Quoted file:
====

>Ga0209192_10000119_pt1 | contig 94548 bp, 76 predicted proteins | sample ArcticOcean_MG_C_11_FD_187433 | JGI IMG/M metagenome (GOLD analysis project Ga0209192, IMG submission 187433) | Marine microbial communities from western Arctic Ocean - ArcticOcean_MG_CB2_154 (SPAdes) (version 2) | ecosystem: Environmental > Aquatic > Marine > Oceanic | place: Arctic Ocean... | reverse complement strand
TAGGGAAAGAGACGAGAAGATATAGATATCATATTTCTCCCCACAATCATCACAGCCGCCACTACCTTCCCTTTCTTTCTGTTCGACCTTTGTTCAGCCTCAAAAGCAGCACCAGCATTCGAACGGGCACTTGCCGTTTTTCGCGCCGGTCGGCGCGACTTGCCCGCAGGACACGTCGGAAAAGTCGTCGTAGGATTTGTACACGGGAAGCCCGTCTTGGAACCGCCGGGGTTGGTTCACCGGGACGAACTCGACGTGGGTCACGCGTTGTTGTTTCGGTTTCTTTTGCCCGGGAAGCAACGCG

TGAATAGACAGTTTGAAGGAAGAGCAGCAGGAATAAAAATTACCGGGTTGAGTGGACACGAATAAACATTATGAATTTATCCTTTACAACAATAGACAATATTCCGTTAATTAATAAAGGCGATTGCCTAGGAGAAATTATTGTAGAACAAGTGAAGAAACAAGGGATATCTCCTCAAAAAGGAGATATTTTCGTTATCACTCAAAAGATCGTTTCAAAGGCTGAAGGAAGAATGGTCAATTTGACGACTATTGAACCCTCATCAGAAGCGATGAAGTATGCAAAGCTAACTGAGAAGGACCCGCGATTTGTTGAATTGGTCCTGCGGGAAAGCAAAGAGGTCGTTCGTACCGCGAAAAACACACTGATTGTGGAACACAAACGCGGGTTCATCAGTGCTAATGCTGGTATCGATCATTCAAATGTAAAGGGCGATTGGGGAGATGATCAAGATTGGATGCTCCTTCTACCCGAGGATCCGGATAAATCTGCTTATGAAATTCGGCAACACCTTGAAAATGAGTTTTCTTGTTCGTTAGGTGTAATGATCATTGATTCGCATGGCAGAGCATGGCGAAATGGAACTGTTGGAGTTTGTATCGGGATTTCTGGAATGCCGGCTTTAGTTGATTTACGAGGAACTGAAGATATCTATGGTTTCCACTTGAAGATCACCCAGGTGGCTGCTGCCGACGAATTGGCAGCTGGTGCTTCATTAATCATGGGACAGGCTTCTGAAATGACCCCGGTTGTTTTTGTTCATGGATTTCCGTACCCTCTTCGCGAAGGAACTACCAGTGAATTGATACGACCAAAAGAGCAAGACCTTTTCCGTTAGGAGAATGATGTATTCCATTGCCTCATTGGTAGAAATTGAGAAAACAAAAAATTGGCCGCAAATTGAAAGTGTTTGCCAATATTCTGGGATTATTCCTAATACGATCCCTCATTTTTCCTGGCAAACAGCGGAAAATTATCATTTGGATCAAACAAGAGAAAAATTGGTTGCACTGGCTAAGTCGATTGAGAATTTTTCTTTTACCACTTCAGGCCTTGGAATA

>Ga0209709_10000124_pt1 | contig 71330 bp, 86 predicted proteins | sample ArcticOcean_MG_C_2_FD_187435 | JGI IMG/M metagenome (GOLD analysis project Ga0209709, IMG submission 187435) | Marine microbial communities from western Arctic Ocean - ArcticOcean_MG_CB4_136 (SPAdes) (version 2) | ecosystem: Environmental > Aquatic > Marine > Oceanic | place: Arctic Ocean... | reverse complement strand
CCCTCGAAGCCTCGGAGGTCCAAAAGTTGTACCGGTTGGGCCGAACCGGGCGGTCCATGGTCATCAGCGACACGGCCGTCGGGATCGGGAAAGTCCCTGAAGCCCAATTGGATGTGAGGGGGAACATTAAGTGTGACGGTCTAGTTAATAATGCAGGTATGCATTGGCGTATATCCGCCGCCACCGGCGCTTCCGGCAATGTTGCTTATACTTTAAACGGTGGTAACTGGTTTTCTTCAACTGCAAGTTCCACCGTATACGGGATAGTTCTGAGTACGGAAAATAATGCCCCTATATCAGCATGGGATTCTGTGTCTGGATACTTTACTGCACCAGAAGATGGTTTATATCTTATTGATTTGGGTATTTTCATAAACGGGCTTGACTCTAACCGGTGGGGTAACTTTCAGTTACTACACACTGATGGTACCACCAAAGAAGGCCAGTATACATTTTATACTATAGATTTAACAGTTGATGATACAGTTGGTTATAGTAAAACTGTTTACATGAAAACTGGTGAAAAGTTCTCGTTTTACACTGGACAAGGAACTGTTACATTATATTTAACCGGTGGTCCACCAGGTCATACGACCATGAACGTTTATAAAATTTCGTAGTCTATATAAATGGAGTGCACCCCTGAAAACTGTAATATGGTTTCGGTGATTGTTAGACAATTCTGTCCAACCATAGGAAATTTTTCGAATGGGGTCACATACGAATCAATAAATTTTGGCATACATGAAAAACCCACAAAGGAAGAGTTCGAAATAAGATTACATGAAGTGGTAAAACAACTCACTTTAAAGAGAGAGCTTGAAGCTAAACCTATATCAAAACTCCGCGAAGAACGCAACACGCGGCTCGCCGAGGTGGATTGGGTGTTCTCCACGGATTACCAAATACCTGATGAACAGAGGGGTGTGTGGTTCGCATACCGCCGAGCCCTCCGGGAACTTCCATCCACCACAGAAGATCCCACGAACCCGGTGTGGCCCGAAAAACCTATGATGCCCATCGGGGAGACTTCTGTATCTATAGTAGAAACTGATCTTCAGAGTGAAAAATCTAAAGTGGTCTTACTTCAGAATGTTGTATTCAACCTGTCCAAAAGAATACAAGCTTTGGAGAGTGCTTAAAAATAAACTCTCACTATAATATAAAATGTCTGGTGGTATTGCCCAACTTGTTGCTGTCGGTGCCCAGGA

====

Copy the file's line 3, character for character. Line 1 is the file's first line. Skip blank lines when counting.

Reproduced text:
TGAATAGACAGTTTGAAGGAAGAGCAGCAGGAATAAAAATTACCGGGTTGAGTGGACACGAATAAACATTATGAATTTATCCTTTACAACAATAGACAATATTCCGTTAATTAATAAAGGCGATTGCCTAGGAGAAATTATTGTAGAACAAGTGAAGAAACAAGGGATATCTCCTCAAAAAGGAGATATTTTCGTTATCACTCAAAAGATCGTTTCAAAGGCTGAAGGAAGAATGGTCAATTTGACGACTATTGAACCCTCATCAGAAGCGATGAAGTATGCAAAGCTAACTGAGAAGGACCCGCGATTTGTTGAATTGGTCCTGCGGGAAAGCAAAGAGGTCGTTCGTACCGCGAAAAACACACTGATTGTGGAACACAAACGCGGGTTCATCAGTGCTAATGCTGGTATCGATCATTCAAATGTAAAGGGCGATTGGGGAGATGATCAAGATTGGATGCTCCTTCTACCCGAGGATCCGGATAAATCTGCTTATGAAATTCGGCAACACCTTGAAAATGAGTTTTCTTGTTCGTTAGGTGTAATGATCATTGATTCGCATGGCAGAGCATGGCGAAATGGAACTGTTGGAGTTTGTATCGGGATTTCTGGAATGCCGGCTTTAGTTGATTTACGAGGAACTGAAGATATCTATGGTTTCCACTTGAAGATCACCCAGGTGGCTGCTGCCGACGAATTGGCAGCTGGTGCTTCATTAATCATGGGACAGGCTTCTGAAATGACCCCGGTTGTTTTTGTTCATGGATTTCCGTACCCTCTTCGCGAAGGAACTACCAGTGAATTGATACGACCAAAAGAGCAAGACCTTTTCCGTTAGGAGAATGATGTATTCCATTGCCTCATTGGTAGAAATTGAGAAAACAAAAAATTGGCCGCAAATTGAAAGTGTTTGCCAATATTCTGGGATTATTCCTAATACGATCCCTCATTTTTCCTGGCAAACAGCGGAAAATTATCATTTGGATCAAACAAGAGAAAAATTGGTTGCACTGGCTAAGTCGATTGAGAATTTTTCTTTTACCACTTCAGGCCTTGGAATA